A month later, you could pretty much say I was pain free, moving, lifting traveling without any difficulty.  I was 100% correct?

This is where we stop in our rehabilitation process for most of us.  Including myself.  Once we are pain free and back to our daily activities we are good to go.  In the immortal words of Lee Corso, "Not so fast my friend."

I decided to film myself and see how my intersegmental cat/camel was doing.  It's something I learned in Functional Range Conditioning.  It's a way to evaluate if you have motor control of your spine.  Your spine should move!  I was shocked at how bad I was.  Granted I hadn't been training it well for awhile, but this was pretty bad.  (You can see the video over on my Instagram page.  DRjasonross.)

I had no motor control.  Almost a guarantee that I am just waiting on my next lower back moment even though I feel great.

It is an interesting thought process to wonder how my intersegmental motor control was pre accident.  Would I have been able to crash without creating a lower back trauma if my motor control had been better?

There really is no way to prevent injury.  But, perhaps we can definitely create a more resilient body that is more resistant to injury.

Tuesday, December 23, 2014

Embrace Failure in 2015

I watched my 3 month old struggle to turn over from her stomach to her back for a good 15 minutes last night.  The whole time she is doing this she is smiling.  She was enjoying the process.

How often do we go into something and expect to be "pretty good" at a new movement and skill and when it doesn't come as easy as we think, we get frustrated and quit.  Embrace failure.  You will never improve at anything if all you do is things you are good at.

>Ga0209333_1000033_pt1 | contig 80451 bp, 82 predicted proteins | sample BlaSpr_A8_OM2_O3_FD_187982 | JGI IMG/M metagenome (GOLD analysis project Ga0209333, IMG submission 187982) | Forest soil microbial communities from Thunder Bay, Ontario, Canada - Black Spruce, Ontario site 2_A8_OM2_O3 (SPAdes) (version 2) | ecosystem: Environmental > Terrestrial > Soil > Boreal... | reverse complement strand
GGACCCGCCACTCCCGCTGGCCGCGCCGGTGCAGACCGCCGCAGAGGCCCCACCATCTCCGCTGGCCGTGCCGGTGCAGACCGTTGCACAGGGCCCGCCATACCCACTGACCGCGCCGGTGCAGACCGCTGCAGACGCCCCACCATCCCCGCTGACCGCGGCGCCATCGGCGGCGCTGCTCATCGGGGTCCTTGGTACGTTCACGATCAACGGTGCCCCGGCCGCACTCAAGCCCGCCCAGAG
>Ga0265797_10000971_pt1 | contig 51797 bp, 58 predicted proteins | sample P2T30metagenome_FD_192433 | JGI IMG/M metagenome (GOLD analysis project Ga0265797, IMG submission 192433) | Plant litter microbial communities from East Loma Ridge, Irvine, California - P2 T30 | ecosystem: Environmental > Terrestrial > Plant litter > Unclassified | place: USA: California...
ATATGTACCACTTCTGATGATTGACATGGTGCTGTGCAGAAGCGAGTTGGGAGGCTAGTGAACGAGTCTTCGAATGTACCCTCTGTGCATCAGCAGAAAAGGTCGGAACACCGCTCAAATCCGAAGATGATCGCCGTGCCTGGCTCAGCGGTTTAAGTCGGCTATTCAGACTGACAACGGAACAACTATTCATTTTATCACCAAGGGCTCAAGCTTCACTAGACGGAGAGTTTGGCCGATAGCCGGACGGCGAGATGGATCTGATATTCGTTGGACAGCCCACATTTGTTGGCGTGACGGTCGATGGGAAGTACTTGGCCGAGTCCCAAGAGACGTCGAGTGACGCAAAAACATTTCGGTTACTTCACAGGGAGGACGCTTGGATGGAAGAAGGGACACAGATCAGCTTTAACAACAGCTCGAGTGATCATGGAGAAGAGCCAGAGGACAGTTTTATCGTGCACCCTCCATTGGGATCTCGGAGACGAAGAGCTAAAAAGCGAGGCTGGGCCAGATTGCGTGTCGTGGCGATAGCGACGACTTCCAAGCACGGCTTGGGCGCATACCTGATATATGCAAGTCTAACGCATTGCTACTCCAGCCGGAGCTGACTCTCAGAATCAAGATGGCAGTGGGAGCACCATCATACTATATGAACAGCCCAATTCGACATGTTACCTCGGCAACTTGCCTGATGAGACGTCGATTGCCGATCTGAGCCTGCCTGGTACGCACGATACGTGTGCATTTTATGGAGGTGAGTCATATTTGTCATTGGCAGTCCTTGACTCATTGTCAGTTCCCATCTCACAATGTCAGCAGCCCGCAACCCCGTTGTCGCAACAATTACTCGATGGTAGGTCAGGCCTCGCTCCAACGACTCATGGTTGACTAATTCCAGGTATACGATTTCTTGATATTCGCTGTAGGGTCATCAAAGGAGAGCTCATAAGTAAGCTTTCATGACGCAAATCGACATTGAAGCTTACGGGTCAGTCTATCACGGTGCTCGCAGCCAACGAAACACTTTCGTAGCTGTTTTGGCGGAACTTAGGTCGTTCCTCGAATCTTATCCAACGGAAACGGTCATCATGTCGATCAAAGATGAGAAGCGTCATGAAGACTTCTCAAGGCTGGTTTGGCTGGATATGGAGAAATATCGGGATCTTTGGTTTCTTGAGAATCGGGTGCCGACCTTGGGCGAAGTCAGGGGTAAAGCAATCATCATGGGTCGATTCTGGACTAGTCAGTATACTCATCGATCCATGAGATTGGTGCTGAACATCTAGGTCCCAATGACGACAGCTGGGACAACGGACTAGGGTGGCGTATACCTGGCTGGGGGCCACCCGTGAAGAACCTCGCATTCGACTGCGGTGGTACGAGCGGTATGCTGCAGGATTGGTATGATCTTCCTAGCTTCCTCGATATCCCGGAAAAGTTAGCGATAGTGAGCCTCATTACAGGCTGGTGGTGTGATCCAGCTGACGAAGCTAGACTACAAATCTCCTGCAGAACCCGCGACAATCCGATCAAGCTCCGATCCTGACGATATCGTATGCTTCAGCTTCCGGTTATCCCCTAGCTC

Why do we lose the enjoyment?

Why do we expect to be good at something we have never tried or is outside the comfort zone of our daily life.

New goal for 2015, starting now, enjoy the process of learning new movement skills and new skills in general.


Monday, December 22, 2014

How to Build PVC Parallettes - PVC Parallel Bars

I made a set a few years ago and they have held up well to abuse/use.  I am going to make a new set and probably use 10" instead of 8" for height.  Improving L-sit to a Frog position is one of the aspects I'm going to be working on this winter.

Sunday, December 21, 2014

Some Articles to Finish the Weekend and Start the Week

Have a good understanding of what manual therapy can do and the why of the mechanism?  This paper tries to identify the potential mechanisms.  Mechanisms of Manual therapy. 

What happens to the fat that you burn when you exercise?  Where Does the Fat Go? 

We are in control of more then what we have been given credit for.  How Exercise Changes Our DNA.

Saturday, December 20, 2014

Quality Information on Muscle Cramping

Came across this nice paper on cramping.  As a life long cramper, I have a deep interest in learning more about why we cramp.  Science is conflicted.  The author does a nice 4 minute video summary as well.  Cramping in Sport. 


Friday, December 19, 2014

Random Thoughts from the Clinic/Life

Detox juices and highly restricted calories should not be combined with exercise.

Working all the patellar ligaments around the knee produces a unique feeling of lightness in the leg and is often overlooked in knee problems.

The VMO has a direct fascial connection to the psoas muscle.  (learned this...not in clinic)  Treating the VMO with the Psoas has produced (acutely) better results.

All my Crossfit athletes I take care of have one sided bracialis issues.  I believe it's from all the gymnastic ring work.  When this muscle gets tight, the anterior delt isn't to far behind in becoming sore/painful.  I used to think this was biceps irritation.  (Thanks functional range seminars for showing me this is anterior delt)

I'm done buying those online ebook/videos that are 37 dollars in the first week and after this week it jumps to 47 dollars.  You click on the link and it sends you to a page where it's a million people giving great reviews and they want you to buy the gold package.  I'm done I tell you.  I won't tell you which one I bought yesterday, not a fan of bad mouthing someones work, but I feel like I threw money away and I even found the book to be solid.

Speaking of good, Tom Furman has a great Ebook.  Bamboo Gods, Iron Men and Rubber Bands.  Great info and highly practical.  Learned a few things and had some creative insights in the mobility game.  All for 9.99.  Not that rip off 47 dollars.